Saturday, August 10, 2013

Buckwheat, sweet potato, courgette and cashew croquettes with roasted beetroot and onion sauce

Here is a gluten-free plant-based recipe for some savoury croquettes. These are versatile and easy to make. They can be served as a grain dish alongside other dishes as part of a main meal or eaten on their own with a green salad for a light lunch.

You may be thinking "what on earth is buckwheat?"

Despite its name, buckwheat is not botanically related to wheat at all.

This is excellent news if you are on a gluten-free diet.

Buckwheat is a broad-leaf plant, not a grass like wheat.

The term 'buckwheat' refers to plants in two genera of the family Polygonaceae: the Eurasian genus Fagopyrum, and the North American genus Eriogonum. Rhubarb is also a member of this plant family.

The crop plant, common buckwheat, is Fagopyrum esculentum.

Tartary buckwheat (F. tataricum Gaertn.) or "bitter buckwheat" is also used as a crop, but is much less common.

Buckwheat (Fagopyrum esculentum)

Common buckwheat was domesticated and first cultivated in southeast Asia, possibly around 6000 BC, and from there spread to Europe and to Central Asia and Tibet.  It was cultivated in Europe in the Balkans around 4000 BC.

In Central and Eastern Europe, kasha - cooked buckwheat - is eaten as porridge, used in pilav or for stuffing traditional Jewish snacks called knish.

Buckwheat grain

Buckwheat is either eaten whole or ground into flour to be used in breads, pancakes or thin noodles (soba).

It can be purchased raw to be lightly dry-roasted at home before cooking and generally combines well with vegetables.

In recent years, buckwheat has been used as a substitute for other grain in gluten free beer.

Nutrients and health benefits of buckwheat

Buckwheat contains about 75% carbohydrate, 18% protein and is rich in iron, zinc and selenium.

Its protein contains all of the essential amino acids except lysine, so its protein value is over 90%.

It also contains significant quantities of anti-oxidants.

One of these is called rutin, a phytochemical with interesting biological activities.

Conventionally, rutin is used as an antimicrobial, antifungal, and antiallergic agent. However, current research suggests potential benefits for the treatment of various chronic diseases such as cancer, diabetes, hypertension and hypercholesterolemia.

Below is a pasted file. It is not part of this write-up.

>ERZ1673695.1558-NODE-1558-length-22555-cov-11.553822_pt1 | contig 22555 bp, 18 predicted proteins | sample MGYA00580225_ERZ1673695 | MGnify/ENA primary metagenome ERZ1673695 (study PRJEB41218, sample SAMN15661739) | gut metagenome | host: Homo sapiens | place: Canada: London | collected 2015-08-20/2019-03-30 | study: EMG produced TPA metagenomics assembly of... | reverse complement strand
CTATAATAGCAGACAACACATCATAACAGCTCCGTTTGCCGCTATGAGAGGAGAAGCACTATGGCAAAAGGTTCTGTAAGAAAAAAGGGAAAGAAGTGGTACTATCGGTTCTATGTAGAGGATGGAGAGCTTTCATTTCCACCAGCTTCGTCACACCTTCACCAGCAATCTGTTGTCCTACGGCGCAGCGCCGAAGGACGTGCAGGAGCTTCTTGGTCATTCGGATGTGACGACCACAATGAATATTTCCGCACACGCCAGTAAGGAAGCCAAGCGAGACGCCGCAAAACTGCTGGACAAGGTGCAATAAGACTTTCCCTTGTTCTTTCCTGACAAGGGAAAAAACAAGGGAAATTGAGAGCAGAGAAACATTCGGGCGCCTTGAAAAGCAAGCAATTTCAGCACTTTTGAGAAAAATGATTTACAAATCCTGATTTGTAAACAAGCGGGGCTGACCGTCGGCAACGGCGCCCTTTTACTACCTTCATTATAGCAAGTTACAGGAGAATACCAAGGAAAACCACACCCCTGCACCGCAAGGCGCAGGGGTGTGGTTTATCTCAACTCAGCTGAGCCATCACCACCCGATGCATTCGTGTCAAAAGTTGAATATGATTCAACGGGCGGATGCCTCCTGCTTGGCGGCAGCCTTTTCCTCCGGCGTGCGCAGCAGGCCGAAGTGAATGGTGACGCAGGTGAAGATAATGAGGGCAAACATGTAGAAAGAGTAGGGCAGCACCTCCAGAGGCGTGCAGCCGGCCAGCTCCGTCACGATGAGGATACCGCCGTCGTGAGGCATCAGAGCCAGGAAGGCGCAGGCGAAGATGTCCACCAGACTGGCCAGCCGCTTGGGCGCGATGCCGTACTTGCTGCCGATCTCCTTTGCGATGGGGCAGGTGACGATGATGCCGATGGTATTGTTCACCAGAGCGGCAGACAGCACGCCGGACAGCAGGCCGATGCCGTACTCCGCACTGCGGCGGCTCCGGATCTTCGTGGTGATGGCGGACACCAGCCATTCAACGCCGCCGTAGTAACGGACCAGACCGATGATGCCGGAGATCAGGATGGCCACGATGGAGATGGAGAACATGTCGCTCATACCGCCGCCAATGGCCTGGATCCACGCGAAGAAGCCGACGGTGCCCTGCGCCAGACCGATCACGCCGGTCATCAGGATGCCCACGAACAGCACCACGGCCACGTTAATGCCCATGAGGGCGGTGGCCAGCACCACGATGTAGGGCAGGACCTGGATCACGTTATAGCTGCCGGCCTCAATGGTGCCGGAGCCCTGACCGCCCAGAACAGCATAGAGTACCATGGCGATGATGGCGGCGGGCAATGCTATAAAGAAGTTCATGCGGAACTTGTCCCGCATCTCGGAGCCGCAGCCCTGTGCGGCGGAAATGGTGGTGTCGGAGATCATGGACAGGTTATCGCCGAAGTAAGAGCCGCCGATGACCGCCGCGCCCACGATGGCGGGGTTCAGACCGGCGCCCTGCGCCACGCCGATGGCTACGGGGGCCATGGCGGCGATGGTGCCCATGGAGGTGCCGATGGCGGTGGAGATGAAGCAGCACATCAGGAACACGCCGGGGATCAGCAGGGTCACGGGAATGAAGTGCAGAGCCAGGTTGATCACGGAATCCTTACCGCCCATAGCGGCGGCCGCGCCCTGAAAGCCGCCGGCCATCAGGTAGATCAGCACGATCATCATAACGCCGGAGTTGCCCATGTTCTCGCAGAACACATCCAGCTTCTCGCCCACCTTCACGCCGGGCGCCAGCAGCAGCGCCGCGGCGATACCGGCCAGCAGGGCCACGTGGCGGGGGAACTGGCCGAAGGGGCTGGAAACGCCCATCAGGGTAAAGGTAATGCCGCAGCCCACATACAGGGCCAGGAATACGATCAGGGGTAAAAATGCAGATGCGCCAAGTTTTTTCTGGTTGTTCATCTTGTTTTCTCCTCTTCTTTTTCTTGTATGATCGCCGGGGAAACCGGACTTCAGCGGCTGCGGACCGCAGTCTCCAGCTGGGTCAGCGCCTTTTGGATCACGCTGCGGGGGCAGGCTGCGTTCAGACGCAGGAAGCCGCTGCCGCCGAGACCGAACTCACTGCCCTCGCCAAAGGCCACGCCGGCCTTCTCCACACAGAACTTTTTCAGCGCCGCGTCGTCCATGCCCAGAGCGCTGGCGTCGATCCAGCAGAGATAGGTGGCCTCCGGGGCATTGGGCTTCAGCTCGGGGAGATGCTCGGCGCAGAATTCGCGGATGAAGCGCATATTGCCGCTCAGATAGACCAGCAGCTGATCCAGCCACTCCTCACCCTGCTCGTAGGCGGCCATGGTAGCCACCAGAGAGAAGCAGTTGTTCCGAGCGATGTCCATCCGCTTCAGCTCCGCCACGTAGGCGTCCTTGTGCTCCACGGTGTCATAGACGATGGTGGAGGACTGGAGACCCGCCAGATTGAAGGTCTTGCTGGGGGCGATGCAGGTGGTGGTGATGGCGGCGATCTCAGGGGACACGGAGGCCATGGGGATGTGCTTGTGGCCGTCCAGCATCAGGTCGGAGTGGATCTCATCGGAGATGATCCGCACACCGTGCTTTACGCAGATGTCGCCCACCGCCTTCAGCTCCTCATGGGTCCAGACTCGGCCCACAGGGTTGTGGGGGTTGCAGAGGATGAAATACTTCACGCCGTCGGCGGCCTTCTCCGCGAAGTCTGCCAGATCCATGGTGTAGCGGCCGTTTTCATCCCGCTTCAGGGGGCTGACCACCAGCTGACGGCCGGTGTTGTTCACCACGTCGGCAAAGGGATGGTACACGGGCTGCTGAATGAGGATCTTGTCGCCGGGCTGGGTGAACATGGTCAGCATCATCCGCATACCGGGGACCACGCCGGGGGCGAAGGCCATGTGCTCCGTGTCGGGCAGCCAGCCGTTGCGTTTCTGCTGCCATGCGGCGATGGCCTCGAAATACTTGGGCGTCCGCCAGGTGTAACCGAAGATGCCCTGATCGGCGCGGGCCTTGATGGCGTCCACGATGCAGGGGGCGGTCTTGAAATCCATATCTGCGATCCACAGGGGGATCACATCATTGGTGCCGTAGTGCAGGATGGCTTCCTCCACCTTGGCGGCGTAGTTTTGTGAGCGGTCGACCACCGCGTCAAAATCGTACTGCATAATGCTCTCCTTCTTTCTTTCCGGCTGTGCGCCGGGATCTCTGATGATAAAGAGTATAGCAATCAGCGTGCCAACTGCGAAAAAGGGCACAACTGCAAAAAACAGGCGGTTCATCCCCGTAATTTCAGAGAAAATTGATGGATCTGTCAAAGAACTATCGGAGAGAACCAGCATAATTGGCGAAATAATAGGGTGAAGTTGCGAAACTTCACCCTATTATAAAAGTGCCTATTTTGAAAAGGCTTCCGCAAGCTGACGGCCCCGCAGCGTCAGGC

Rutin is said to strengthen capillary walls, reducing haemorrhaging in people with high blood pressure; reduce blood pressurelower blood lipidsprevent damage from alcohol-induced inflammation in the liver; and increase circulation to the hands and feet.


Makes about 10 croquettes



1 cup buckwheat grain (washed)
2 cups boiling water from kettle
1/2 medium onion (finely chopped)
1/2 small sweet potato (grated)
1/4 medium courgette (zucchini), grated
1 small handful cashews (finely chopped)
1/2 strip wakame sea vegetable (soaked for 10 minutes and finely chopped) 


4 small beetroot or 2 medium beetroot (washed and scrubbed)
2 medium carrots (peeled)
1 medium onion (unpeeled)
1/2 cup water
2 tsp white miso



  1. Pre-heat oven to 190 C, wrap beetroot, carrot and whole onion in foil and bake for 45 minutes or until vegetables are soft.
  2. While vegetables are cooking, prepare the croquettes as shown below.
  3. Allow beetroot, carrots and onion to cool, remove skins from cooked beetroot and onion. Cut cooked beetroot, carrot and onion into pieces, put all in a food processor and blend until smooth. Add water to achieve the desired consistency for a sauce. Add ume seasoning, apple juice concentrate and white miso to taste.


  1. Place buckwheat in a thick pan, add hot water, put the lid on and bring to the boil. When boiling, turn heat down low and simmer with the lid on for 20-30 minutes, until the buckwheat is soft and cooked. There should be no water left in the pan.
  2. While the buckwheat is cooking, saute the onion, grated sweet potato, grated courgette (zucchini) and spices until vegetables are soft and the onion translucent. Add chopped cashews and wakame.
  3. Mix vegetables with buckwheat, mould into round balls and flatten gently. If you use too many vegetables in proportion to buckwheat, the mixture will become too moist and the croquettes won't stick together. 
  4. Place on a greased baking tray and bake in a pre-heated oven at 180 C/gas mark 4 for 20 minutes or until croquettes are golden brown.
  5. Serve with beetroot and onion sauce and a salad garnish.


Like rice and other grains, buckwheat provides a neutral base to which almost any combination of seasonal vegetables, vegetarian proteins, herbs and spices can be added. 

You can also use a variation of this recipe to make buckwheat pilav. Use 1/2 cup buckwheat cooked in 1 cup water to the same quantity of vegetables listed above. Instead of forming into patties, just mix grain and vegetables together and serve with a garnish.

Buckwheat pilav

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